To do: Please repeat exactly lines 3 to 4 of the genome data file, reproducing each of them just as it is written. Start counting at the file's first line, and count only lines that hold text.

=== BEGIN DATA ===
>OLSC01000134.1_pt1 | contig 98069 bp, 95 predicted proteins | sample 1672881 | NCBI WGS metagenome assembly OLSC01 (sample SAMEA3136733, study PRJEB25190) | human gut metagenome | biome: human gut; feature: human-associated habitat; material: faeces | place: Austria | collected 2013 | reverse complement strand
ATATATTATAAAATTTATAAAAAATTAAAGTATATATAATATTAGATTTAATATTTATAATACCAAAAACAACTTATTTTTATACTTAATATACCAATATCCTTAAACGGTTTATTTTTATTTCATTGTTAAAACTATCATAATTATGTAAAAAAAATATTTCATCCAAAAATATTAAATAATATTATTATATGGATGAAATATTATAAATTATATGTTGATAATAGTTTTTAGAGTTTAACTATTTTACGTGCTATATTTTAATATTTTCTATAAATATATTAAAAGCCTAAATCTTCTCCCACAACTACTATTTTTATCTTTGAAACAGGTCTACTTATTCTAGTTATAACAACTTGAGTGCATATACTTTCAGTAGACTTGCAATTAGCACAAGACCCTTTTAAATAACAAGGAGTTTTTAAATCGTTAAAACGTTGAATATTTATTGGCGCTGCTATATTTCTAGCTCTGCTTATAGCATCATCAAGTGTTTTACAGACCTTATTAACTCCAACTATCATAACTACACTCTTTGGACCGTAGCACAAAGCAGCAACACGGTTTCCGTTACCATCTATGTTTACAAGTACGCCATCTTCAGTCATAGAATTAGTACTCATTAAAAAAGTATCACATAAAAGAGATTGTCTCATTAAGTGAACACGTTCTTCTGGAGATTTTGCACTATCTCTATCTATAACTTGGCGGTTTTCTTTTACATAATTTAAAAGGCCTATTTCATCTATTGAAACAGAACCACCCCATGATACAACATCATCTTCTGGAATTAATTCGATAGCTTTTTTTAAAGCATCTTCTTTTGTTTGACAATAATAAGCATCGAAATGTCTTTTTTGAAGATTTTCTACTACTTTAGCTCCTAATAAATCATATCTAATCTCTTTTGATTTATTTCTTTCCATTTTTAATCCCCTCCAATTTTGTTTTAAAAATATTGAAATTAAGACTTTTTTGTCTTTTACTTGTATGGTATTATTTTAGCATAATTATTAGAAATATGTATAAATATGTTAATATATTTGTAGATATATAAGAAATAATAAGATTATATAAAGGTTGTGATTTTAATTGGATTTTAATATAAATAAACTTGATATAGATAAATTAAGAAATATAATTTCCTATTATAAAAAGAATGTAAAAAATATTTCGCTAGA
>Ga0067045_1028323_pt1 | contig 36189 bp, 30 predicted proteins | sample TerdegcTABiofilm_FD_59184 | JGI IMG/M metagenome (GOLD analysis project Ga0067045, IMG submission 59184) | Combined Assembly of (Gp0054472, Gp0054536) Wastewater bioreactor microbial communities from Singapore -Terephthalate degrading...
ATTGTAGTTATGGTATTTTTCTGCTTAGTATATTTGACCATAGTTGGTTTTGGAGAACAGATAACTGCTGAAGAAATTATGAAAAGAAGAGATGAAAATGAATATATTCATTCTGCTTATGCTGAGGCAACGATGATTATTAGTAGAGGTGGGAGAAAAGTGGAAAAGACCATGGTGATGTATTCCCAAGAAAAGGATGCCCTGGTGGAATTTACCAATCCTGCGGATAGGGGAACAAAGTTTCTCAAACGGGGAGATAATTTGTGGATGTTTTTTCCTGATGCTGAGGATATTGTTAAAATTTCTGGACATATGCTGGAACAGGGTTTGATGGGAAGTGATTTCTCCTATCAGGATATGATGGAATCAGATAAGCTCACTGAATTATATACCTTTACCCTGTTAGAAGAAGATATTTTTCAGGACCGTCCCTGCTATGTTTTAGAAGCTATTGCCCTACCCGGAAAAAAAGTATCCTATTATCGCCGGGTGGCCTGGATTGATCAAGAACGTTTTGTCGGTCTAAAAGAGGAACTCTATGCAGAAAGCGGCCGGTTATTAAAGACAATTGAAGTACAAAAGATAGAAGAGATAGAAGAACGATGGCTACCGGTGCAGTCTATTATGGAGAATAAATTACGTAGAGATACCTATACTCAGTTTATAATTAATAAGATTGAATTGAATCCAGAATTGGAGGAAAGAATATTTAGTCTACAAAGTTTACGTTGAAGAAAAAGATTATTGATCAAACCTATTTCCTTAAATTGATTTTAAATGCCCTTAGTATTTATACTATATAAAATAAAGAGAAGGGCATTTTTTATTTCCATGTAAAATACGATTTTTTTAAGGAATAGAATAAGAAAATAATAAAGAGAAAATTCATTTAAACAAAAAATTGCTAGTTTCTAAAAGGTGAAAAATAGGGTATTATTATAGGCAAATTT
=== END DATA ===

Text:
>Ga0067045_1028323_pt1 | contig 36189 bp, 30 predicted proteins | sample TerdegcTABiofilm_FD_59184 | JGI IMG/M metagenome (GOLD analysis project Ga0067045, IMG submission 59184) | Combined Assembly of (Gp0054472, Gp0054536) Wastewater bioreactor microbial communities from Singapore -Terephthalate degrading...
ATTGTAGTTATGGTATTTTTCTGCTTAGTATATTTGACCATAGTTGGTTTTGGAGAACAGATAACTGCTGAAGAAATTATGAAAAGAAGAGATGAAAATGAATATATTCATTCTGCTTATGCTGAGGCAACGATGATTATTAGTAGAGGTGGGAGAAAAGTGGAAAAGACCATGGTGATGTATTCCCAAGAAAAGGATGCCCTGGTGGAATTTACCAATCCTGCGGATAGGGGAACAAAGTTTCTCAAACGGGGAGATAATTTGTGGATGTTTTTTCCTGATGCTGAGGATATTGTTAAAATTTCTGGACATATGCTGGAACAGGGTTTGATGGGAAGTGATTTCTCCTATCAGGATATGATGGAATCAGATAAGCTCACTGAATTATATACCTTTACCCTGTTAGAAGAAGATATTTTTCAGGACCGTCCCTGCTATGTTTTAGAAGCTATTGCCCTACCCGGAAAAAAAGTATCCTATTATCGCCGGGTGGCCTGGATTGATCAAGAACGTTTTGTCGGTCTAAAAGAGGAACTCTATGCAGAAAGCGGCCGGTTATTAAAGACAATTGAAGTACAAAAGATAGAAGAGATAGAAGAACGATGGCTACCGGTGCAGTCTATTATGGAGAATAAATTACGTAGAGATACCTATACTCAGTTTATAATTAATAAGATTGAATTGAATCCAGAATTGGAGGAAAGAATATTTAGTCTACAAAGTTTACGTTGAAGAAAAAGATTATTGATCAAACCTATTTCCTTAAATTGATTTTAAATGCCCTTAGTATTTATACTATATAAAATAAAGAGAAGGGCATTTTTTATTTCCATGTAAAATACGATTTTTTTAAGGAATAGAATAAGAAAATAATAAAGAGAAAATTCATTTAAACAAAAAATTGCTAGTTTCTAAAAGGTGAAAAATAGGGTATTATTATAGGCAAATTT